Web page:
Wounded Philly-area eagle enjoys “Rocky”-like recovery
Nearly three weeks ago, the young bald eagle was discovered on its back in a pool of blood in a Broomall parking lot. Wildlife officials determined that the 4-year-old male had been shot at some point, suffered from lead poisoning, and, most recently, likely had been hit by a car.
Nearly three weeks ago, the young bald eagle was discovered on its back in a pool of blood in a Broomall parking lot.
Wildlife officials determined that the 4-year-old male had been shot at some point, suffered from lead poisoning, and, most recently, likely had been hit by a car.
Monday — cue the Rocky music — the eagle flew.
Wildlife officials carried it in a darkened box into a field at Ridley Creek State Park.
They unzipped the cover and the huge bird burst out, then took off. Gaining altitude, it landed a few hundred yards away in a pine tree.
Jerry Czech, a wildlife conservation officer with the Pennsylvania Game Commission, was impressed.
"He looked pretty good," Czech said of the eagle. "He went airborne right away, which is good. And he got some air under his wings, and now he's free."
The bird's prognosis wasn't as good just weeks earlier.
After a maintenance man found the bird on the pavement at Congregation Beth El-Ner Tamid, it was brought to the clinic at the Schuylkill Center for Environmental Education.
There, wildlife rehabilitation director Rick Schubert was horrified at the bird's condition. It couldn't stand. It was thin. It had blood on its face, on its feathers, in its mouth, and in its nose.
He stabilized it with fluids and painkillers.
The next day, the bird was taken to the Animal and Bird Health Care Center in Cherry Hill, where James Boutette took blood samples for tests that later showed lead poisoning. X-rays revealed a BB or shotgun pellet in its chest.
Neither Boutette nor Schubert knew if the bird would survive. But they had to do what they could to help it.
For days, Schubert and his assistants gave the bird fluids and medications. To counter the lead poisoning, they started chelation therapy — daily injections for 11 days — in the hope that the metal had not already caused damage to the bird's brain or other organs.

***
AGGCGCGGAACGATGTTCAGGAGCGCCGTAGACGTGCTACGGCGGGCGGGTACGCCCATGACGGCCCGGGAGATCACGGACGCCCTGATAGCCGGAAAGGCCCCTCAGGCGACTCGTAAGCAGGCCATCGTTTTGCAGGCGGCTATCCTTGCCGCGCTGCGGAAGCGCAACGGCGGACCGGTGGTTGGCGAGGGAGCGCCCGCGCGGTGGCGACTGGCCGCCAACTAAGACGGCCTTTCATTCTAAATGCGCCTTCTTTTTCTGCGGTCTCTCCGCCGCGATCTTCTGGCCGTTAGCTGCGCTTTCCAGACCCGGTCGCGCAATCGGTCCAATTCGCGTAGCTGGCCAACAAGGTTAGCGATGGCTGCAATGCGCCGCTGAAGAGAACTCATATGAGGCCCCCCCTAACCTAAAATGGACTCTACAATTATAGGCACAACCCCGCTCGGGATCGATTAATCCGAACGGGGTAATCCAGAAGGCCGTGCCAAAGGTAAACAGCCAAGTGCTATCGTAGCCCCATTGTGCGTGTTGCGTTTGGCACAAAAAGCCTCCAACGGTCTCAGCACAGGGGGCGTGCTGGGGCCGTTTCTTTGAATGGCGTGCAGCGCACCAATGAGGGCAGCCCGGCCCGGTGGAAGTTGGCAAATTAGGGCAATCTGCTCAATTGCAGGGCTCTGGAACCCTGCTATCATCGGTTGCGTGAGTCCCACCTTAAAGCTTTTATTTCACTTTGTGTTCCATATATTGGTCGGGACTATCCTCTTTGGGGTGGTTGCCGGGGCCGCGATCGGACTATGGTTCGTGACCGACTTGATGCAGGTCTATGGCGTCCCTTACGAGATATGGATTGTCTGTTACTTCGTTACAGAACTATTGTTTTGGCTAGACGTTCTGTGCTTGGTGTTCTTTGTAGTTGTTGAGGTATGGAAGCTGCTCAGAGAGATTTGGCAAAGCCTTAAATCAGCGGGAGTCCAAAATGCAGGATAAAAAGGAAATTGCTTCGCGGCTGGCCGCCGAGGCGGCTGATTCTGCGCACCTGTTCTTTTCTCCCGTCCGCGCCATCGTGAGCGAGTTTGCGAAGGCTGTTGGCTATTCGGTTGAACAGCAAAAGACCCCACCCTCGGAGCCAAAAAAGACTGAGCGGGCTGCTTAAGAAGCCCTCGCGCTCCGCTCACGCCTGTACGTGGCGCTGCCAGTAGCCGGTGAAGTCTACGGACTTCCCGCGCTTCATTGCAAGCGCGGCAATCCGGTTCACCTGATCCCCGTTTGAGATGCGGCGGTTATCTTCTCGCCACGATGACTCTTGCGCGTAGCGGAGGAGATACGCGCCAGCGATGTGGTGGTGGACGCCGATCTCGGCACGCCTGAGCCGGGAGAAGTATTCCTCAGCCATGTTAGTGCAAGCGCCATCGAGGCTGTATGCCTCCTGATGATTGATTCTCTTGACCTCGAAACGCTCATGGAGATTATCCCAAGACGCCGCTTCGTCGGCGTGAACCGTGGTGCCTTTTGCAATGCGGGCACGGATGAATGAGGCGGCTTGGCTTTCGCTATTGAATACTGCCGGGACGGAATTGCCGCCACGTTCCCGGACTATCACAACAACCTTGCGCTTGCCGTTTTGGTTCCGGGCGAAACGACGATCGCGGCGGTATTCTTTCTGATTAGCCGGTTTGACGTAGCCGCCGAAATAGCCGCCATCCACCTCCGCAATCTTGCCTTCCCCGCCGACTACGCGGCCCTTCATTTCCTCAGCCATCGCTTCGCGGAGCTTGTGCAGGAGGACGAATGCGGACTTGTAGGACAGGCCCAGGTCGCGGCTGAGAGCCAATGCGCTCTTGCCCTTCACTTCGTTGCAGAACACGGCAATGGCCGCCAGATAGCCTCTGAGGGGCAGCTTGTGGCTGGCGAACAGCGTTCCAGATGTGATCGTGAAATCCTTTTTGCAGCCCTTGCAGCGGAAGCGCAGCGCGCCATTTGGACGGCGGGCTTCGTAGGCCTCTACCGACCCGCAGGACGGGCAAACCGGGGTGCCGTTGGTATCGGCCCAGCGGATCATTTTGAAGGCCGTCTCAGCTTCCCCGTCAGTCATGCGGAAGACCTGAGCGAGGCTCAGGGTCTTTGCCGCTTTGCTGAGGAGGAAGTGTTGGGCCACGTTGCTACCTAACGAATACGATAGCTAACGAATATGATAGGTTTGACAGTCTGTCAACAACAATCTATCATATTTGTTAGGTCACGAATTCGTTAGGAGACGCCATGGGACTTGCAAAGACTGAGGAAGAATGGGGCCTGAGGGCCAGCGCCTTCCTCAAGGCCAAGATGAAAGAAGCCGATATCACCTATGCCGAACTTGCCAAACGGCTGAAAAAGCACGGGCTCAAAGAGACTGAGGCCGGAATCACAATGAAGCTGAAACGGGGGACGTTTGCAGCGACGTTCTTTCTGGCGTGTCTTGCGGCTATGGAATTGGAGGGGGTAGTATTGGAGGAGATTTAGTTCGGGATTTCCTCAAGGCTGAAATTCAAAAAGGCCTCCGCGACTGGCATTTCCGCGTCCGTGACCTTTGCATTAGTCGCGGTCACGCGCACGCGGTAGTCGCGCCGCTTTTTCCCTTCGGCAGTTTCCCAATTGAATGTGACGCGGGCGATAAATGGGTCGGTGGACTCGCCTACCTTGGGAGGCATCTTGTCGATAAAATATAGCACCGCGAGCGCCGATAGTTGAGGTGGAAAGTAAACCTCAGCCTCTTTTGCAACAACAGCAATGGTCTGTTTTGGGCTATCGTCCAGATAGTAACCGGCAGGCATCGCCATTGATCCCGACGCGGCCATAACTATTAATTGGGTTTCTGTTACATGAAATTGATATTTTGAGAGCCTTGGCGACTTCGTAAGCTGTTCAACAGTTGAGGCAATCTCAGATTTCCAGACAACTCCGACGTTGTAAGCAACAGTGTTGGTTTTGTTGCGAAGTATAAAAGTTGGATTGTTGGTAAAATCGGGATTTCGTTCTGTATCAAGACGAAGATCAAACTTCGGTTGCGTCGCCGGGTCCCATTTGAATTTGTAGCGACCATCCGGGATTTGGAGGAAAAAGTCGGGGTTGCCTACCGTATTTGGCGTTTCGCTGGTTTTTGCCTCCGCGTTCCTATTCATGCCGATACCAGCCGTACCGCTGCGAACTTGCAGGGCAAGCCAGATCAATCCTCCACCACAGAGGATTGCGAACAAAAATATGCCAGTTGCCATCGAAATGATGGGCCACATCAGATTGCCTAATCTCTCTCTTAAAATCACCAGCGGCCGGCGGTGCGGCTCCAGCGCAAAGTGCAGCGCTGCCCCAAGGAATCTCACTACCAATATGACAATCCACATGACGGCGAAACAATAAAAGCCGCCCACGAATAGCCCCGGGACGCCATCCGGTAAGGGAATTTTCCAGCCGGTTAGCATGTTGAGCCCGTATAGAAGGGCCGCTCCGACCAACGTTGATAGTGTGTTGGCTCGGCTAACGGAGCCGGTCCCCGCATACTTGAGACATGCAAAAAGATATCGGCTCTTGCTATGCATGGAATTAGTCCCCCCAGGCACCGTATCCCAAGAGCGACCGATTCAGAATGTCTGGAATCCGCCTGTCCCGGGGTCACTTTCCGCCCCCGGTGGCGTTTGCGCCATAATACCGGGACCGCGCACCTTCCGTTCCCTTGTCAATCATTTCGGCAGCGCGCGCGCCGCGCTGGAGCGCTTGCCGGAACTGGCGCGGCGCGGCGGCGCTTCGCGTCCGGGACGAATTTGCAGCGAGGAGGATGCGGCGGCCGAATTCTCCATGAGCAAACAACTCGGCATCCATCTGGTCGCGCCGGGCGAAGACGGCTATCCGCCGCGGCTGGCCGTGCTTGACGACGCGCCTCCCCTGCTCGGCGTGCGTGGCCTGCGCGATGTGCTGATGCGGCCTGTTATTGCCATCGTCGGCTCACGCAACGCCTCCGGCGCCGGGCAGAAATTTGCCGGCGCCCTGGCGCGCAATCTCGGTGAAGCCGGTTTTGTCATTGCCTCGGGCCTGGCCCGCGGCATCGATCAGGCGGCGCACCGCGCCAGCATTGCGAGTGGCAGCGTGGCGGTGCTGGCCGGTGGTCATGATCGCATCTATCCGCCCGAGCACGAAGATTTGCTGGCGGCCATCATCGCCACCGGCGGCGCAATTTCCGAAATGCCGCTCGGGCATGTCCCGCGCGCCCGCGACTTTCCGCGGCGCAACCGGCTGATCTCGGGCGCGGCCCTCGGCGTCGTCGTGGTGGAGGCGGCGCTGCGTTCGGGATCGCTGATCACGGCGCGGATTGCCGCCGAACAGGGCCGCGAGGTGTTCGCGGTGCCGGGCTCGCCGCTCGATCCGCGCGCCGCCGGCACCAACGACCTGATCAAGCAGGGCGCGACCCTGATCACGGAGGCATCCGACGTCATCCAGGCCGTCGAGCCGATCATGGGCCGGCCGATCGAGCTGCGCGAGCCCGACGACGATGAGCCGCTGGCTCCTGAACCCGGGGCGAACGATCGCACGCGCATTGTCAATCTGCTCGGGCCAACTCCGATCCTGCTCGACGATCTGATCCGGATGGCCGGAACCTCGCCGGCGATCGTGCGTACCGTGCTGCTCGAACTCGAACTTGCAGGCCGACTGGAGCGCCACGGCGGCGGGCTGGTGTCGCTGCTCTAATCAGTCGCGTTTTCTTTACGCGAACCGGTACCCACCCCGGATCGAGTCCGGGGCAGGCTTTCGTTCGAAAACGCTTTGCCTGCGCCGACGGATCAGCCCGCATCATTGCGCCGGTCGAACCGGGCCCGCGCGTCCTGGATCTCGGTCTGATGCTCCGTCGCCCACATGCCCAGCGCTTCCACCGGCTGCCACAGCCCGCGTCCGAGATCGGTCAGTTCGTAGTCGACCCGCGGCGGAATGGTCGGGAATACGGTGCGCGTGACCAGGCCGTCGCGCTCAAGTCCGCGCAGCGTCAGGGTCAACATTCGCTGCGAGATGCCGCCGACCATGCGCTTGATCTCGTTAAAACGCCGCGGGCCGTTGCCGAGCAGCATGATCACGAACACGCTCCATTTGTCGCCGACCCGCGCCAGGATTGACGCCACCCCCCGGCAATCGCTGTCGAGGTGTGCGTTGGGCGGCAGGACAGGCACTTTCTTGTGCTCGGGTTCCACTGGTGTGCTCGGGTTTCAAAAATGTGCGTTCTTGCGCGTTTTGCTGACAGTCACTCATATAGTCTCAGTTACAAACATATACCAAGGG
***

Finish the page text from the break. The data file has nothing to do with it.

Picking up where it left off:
After about a week, they moved the bird into an outdoor "flight cage."
It still couldn't fly. But "every day he just got a little bit stronger, a little bit better," Schubert said.
They still had to hand-feed it — for whatever reason, it didn't associate food left in the cage with dinner — but they could tell that it wasn't a vision problem caused by the lead.
"His eyes were clear," Schubert said. "He was able to focus and see things well."
Finally, the bird improved so much that "it was either release him, or he was going to bust out of the cage on his own, he was so strong."
Schubert had considered giving the bird a test-fly at the end of a long tether first — so that if it couldn't fly, he could recapture it — but then ruled it out.
"With wildlife, you weigh in the balance the animal getting well, and you also have to weigh in the balance the stress on the animal. As it was getting better, it was getting more and more stressed" in the cage, Schubert said.
Meanwhile, even in the cage, it was getting good lift and maneuverability and was landing well.
Czech chose Ridley Creek State Park for Monday's release because it was close to where the bird was found and because the park has 2,600 acres of woodlands and meadows.
Nearby is Springton Reservoir, where the young eagle can fish.
Plus, there's an outside chance the eagle is part of a pair nesting near the reservoir.
The pair has been there several years, but if the original male died last year, this one could have moved in.
The injured bird has a band — put on in Connecticut in 2008 — and while eagles don't usually breed until they are 5, it's possible.
When the released eagle landed in the tree, Schubert and Czech figured it just needed to get its bearings.
Alas, crows already had dibs on the spot, and they flew around the eagle, cawing raucously.
Schubert dismissed them as "not a very big threat." The eagle looked relaxed and unconcerned.
As they watched, the eagle continued to sit.
They figured it might stay in the tree an hour or two, and then be off. To where, they'd likely never know.
"I wish him well," said MicheleWellard, assistant wildlife rehabilitator at the Schuylkill Center.
"It was a privilege to take care of him. I just hope he doesn't get into any more trouble. I hope he has a good long life."
Overall, it was a relief, Schubert said. "It's stressful to me to see them in a cage."
"Now we get back to all the usual stuff we do — all the possums and squirrels and owls and ducks and geese and all the other animals we mend, that need just as much help as the bald eagle," Schubert said. "The bald eagle is a celebrity bird, but to us these other animals mean as much as he does."
Contact Sandy Bauers at 215-854-5147 or email@example.com, or follow on Twitter @sbauers. Read her blog, "GreenSpace," at www.philly.com/greenspace